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Perdue: State gas tax won’t jump

POSTED: June 13, 2008 5:01 a.m.
Gov. Sonny Perdue on Monday halted what would have been a 2.9 cent per gallon jump in the state gasoline tax, saying the state should not be taking advantage of a tax windfall driven by spiking prices at the pump.

"Frankly, I don’t think we can justify raising taxes on gasoline in a time of economic stress for many families," Perdue said at a state Capitol news conference.

In addition to regular gasoline, Perdue’s executive order freezes the state tax on diesel fuel that had been slated to rise 4.2 cents a gallon to 16.5 cents and aviation fuel that would have jumped 3.6 cents a gallon to 20.9 cents.

Under a 2004 law, the state was scheduled to post a higher tax on Monday that would have taken effect on July 1. The sales tax on fuel is adjusted twice a year based on the average price of gas.

When that average price rises — as it has in recent months — the tax goes up as well.

In Georgia, the price of every gallon of gasoline includes 37.4 cents in state and federal taxes and a local tax that varies from county to county. In addition, there is a one-half cent per gallon fee for underground storage tanks.

For users of diesel fuel, the tab is even higher.

The pump price includes 24.4 cents in federal taxes, 7.5 cents in motor fuel tax, 12.3 cents in sales taxes and the half-cent levy for storage tanks for a total of 44.7 cents per gallon.

For distributors, like Don Smallwood of Gainesville-based D-Jay Petroleum, the news is mixed. Smallwood said his customers who offer gasoline at retail are struggling, selling fuel at the price they pay for the product.

He said the retailers who operate convenience stores are hoping the customer will come inside and buy coffee, soft drinks or snacks, which have a profit margin.

But Smallwood said retailers are trying to compete with their neighbors and fight a difficult battle for a penny or two.

"Our cost for a truckload of gasoline is so much more than it was even a few months ago," Smallwood said, adding that payment schedules at every step in the process must be met and that some retailers are facing challenges.

John Cape of Olympic Oil, which operates 11 PetroFast convenience stores in the Gainesville area and provides gasoline to 35 others, said $4 a gallon gasoline does not leave much spare cash for extras.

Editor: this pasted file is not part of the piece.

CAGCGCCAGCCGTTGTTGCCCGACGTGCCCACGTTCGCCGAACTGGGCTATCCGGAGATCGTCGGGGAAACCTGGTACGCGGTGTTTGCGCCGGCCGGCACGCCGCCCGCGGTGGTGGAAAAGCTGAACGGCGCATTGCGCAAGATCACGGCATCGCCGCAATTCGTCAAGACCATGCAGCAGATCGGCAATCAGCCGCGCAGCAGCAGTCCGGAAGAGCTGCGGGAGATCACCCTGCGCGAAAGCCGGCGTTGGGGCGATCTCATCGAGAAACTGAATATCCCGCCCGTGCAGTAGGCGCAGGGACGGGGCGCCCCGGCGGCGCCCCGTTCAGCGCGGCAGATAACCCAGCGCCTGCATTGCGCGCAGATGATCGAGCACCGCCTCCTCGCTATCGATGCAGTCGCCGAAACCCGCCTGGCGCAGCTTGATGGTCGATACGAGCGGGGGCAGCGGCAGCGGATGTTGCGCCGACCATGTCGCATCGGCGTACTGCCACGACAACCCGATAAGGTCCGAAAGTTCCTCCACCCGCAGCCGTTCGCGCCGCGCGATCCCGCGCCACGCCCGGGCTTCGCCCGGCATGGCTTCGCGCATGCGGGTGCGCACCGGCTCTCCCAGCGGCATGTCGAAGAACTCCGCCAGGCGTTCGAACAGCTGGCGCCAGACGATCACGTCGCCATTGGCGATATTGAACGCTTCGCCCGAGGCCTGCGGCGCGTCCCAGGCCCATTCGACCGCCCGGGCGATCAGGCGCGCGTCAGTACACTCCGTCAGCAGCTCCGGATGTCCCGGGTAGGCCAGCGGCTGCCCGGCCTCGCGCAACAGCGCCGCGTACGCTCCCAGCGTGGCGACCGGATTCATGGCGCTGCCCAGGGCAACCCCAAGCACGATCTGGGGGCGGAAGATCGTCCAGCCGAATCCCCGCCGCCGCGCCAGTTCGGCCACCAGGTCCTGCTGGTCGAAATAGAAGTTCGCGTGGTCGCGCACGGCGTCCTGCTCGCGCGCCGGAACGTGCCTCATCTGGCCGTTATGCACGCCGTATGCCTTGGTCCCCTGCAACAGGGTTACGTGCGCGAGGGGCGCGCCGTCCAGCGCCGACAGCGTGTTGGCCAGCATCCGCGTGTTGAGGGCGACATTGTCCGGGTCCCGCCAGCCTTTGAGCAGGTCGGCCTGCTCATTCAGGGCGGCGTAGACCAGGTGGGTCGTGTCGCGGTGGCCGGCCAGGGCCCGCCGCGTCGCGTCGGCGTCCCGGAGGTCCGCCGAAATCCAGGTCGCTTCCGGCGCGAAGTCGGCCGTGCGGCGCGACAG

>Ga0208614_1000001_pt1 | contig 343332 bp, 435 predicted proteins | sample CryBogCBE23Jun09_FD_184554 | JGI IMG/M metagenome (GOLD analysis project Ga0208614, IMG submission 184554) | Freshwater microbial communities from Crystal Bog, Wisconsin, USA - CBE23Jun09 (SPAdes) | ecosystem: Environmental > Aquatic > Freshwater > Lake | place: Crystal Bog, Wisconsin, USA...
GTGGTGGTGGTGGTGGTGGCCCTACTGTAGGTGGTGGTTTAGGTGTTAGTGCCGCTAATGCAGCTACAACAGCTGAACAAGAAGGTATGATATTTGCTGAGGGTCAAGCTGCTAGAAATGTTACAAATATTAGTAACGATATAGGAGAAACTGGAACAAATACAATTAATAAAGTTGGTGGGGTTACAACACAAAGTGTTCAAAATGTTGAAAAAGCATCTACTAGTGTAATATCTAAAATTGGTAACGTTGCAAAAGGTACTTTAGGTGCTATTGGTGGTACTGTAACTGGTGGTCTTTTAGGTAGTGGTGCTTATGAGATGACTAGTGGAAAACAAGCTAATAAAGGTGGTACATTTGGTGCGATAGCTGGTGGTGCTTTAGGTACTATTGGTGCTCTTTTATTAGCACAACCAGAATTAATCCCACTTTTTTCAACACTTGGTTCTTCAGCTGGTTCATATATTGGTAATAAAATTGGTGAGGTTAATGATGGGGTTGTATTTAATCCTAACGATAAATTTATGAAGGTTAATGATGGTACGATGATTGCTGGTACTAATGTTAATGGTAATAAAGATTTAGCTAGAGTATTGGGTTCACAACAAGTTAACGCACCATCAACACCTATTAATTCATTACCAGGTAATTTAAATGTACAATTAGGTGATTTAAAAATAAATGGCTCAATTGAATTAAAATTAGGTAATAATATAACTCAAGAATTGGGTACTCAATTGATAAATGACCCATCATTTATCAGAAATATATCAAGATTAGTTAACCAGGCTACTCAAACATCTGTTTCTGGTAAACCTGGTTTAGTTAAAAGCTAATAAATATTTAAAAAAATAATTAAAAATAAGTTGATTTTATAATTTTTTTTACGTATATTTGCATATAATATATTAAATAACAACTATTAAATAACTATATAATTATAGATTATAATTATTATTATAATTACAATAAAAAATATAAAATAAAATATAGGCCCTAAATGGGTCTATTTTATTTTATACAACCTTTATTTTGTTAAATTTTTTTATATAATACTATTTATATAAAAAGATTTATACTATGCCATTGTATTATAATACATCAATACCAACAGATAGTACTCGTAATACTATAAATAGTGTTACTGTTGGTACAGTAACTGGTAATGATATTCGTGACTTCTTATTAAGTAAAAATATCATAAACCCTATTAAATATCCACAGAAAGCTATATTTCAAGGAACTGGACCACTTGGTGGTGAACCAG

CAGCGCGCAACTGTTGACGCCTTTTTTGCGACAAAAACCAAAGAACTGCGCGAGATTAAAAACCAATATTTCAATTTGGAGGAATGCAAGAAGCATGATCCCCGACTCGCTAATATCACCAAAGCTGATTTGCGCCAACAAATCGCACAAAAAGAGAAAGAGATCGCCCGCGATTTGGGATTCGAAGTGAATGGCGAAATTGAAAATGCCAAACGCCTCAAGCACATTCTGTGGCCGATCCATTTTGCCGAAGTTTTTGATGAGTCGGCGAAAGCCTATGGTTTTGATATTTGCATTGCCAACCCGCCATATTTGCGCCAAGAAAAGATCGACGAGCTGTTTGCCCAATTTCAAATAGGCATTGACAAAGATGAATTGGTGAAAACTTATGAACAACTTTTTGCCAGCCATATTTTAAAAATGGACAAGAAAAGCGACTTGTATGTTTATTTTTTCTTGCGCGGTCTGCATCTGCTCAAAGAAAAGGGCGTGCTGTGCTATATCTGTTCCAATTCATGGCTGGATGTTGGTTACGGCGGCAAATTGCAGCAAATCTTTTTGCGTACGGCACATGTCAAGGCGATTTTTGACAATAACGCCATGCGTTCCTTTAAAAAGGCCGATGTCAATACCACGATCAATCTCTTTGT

"We’re hoping they’ll come in," Cape said.

Both Cape and Smallwood said the margin is no better for distributors, who also must purchase higher priced diesel fuel for trucks to deliver the product to stations.

Halting the increase will mean a loss of $70 to $80 million in revenue for the state, Perdue said. Revenue from the motor fuel tax funds transportation and road projects.

Last month, Perdue suspended the state tax for off-road diesel used by farmers, miners, construction workers and timber companies. At the time, he said that he couldn’t provide the same relief for all drivers because the state needed the revenue for transportation projects.

Perdue grabbed headlines in 2005, when he suspended the state sales tax on gasoline for a month as prices soared in the wake of Hurricane Katrina.

Currently, gas in Georgia is averaging $3.95 a gallon, according to AAA Daily Fuel Gauge Report. That’s slightly below the national average of $3.98 per gallon.

The freeze Perdue announced on Monday will remain in place until January when the state legislature returns.

House Democratic Deputy Whip Rob Teilhet of Smyrna said Georgia Democrats have been calling for gas tax relief since the middle of May.

Teilhet said the failure of the state’s ruling Republicans to move forward with a transportation plan has made high gas prices even worse on Georgians by leaving them stuck in traffic.

But that transportation plan would have paid for long-term projects to ease congestion, and it would likely take years for drivers to benefit.

The Associated Press contributed to this report



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